Selling to Stressed-Out Customers

by Pete Krammer

I was consulting recently with a sales executive who sells components to large computer electronics manufacturers. Her customers, though nice people (this is Northern California, after all) are almost uniformly stressed out. They are high-strung, over-worked, and out of time. They operate on rapid design and purchasing cycles. Strategy is something the marketing department deals with. What they need, they need now, and they don’t have much time to think about it.

My client’s descriptions of her customer base validated my general business premise:  People in today’s corporations act completely naturally in unnatural environments.

How can you hope to get more than your fair share of time with a customer like this? By being a better observer of human behavior–their behavior–so that when you walk into their office, you know their needs and interests almost better than they do. This is not the time to play with a blank slate. (We deal with this in many other blog posts in The Sales Cafe.) Most importantly, learn how to cool your customer down so that they can listen to you.

How do you accomplish this? First, center yourself. You need to be less rushed than your customer, willing to compartmentalize your troubles (meaning forget about them), and operating with your eyes and ears wide open. Put away that BlackBerry please! Carefully observe your buyer’s behavior. People give off very distinct behavioral cues that illuminate their comfort zone. It’s harder to observe on a phone or by email, but the cues are still there. Under stress, these cues become even more distinct – for instance they suddenly attack, delay, avoid, or start dictating. Good salespeople understand this as a call for help. (Bad ones try to sell harder.)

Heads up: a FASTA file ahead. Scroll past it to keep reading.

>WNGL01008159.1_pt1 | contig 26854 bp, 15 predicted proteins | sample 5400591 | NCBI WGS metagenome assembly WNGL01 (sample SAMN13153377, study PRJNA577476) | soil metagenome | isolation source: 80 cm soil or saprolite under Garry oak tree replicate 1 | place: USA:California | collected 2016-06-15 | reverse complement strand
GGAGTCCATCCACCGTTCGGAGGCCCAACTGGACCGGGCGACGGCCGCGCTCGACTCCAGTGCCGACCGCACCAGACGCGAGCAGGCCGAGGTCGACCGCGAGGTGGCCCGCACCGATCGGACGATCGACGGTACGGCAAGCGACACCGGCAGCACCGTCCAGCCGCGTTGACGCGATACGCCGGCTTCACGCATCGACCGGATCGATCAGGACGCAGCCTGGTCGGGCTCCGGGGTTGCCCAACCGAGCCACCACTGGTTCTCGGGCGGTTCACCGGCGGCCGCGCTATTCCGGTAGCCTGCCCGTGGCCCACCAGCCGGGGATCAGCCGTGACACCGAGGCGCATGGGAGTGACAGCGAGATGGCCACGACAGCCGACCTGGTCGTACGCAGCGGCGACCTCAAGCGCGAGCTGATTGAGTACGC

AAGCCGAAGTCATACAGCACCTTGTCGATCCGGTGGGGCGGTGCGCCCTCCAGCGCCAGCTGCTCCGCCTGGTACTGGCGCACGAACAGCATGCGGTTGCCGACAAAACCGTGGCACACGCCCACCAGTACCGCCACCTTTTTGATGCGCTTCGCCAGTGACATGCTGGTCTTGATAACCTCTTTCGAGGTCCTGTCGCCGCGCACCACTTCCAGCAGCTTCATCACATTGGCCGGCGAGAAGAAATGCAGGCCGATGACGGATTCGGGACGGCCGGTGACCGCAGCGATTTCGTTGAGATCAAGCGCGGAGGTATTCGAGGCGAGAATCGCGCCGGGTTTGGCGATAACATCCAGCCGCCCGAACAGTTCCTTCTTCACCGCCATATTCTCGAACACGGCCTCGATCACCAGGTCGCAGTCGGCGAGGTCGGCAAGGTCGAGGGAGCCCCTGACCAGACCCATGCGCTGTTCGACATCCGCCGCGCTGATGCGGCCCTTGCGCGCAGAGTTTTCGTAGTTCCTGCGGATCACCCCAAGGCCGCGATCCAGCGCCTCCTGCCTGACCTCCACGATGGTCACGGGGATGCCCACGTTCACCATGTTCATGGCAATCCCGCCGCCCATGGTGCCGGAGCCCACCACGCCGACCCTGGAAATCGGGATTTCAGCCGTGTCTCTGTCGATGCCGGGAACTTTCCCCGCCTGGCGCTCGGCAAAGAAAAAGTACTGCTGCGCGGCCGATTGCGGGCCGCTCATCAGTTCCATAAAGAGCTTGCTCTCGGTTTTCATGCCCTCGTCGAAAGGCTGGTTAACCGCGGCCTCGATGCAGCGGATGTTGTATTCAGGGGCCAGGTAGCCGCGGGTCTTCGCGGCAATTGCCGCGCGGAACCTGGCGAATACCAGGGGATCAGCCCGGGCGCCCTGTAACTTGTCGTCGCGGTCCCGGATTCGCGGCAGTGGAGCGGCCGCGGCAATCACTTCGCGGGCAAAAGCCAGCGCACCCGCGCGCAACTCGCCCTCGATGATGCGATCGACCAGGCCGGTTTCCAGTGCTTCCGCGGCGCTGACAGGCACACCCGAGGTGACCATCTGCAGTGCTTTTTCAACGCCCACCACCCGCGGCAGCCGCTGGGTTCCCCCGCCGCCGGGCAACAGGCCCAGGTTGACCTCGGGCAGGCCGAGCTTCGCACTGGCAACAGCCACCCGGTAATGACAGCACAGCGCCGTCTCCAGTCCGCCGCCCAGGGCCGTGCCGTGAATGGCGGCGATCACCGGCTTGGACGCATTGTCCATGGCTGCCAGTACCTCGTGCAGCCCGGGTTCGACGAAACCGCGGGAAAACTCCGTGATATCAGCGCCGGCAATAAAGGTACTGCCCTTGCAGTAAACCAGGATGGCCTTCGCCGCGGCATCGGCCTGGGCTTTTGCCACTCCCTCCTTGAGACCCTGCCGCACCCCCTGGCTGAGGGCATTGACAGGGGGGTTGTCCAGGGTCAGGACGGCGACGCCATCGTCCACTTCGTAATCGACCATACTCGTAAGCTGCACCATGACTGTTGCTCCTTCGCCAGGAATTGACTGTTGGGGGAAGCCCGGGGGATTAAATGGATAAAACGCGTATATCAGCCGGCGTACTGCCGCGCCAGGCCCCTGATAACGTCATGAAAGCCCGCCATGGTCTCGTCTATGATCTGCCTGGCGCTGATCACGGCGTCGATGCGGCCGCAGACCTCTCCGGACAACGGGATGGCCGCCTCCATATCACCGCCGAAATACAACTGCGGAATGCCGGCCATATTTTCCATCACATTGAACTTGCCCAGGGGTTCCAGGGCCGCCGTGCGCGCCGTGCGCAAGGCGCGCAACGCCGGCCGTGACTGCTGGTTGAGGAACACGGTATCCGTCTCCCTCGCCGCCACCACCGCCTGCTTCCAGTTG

Here are four tips:

  1. If your customer mentally or physically disappears, they most likely need good, solid information. Find out if you can what they’re missing and provide it. If they’re physically avoiding you, retrace your steps to just before things went awry. That should provide a clue to what they’re missing. Once this individual has the information they need, they are ready to talk.
  2. If your customer suddenly brings in new people, or creates a political scene, they most likely are uncomfortable with you or the process you’re using to sell to them. Confront this individual’s discomfort; ask them what they need and let them tell you. If you answer that need first, and keep your word, you’re customer will open doors for you.  If you go over this person’s head when they’re in this state, your opportunities will crumble, and not necessarily at a time of your choosing!
  3. If your customer has attacked you or your company – or anything else around them – you need to help them get it out of their system quickly. If it’s aimed at you, listen, validate their feelings, and help them see the other side of the coin without arguing with them. If their outburst is aimed elsewhere, use your empathy and help them focus on their interests. Once they’ve dumped their bucket, they’re ready to listen. And if they haven’t scared you off, you’ve earned their trust.
  4. If your customer starts dictating to you, guide them in a way that helps you understand what they’re missing. Usually they can’t see any measurable difference your offer provides. Once you’ve got a lock on the situation, focus on just their interests first, and make sure they understand how things will change with your solution. If they perceive that you can deliver results, you’ve made a friend for life.

For more information, please ping me about a course called The Versatile Salesperson, or make your way over to Amazon and pick up Versatile Selling: Adapting Your Style So Customers Say Yes.

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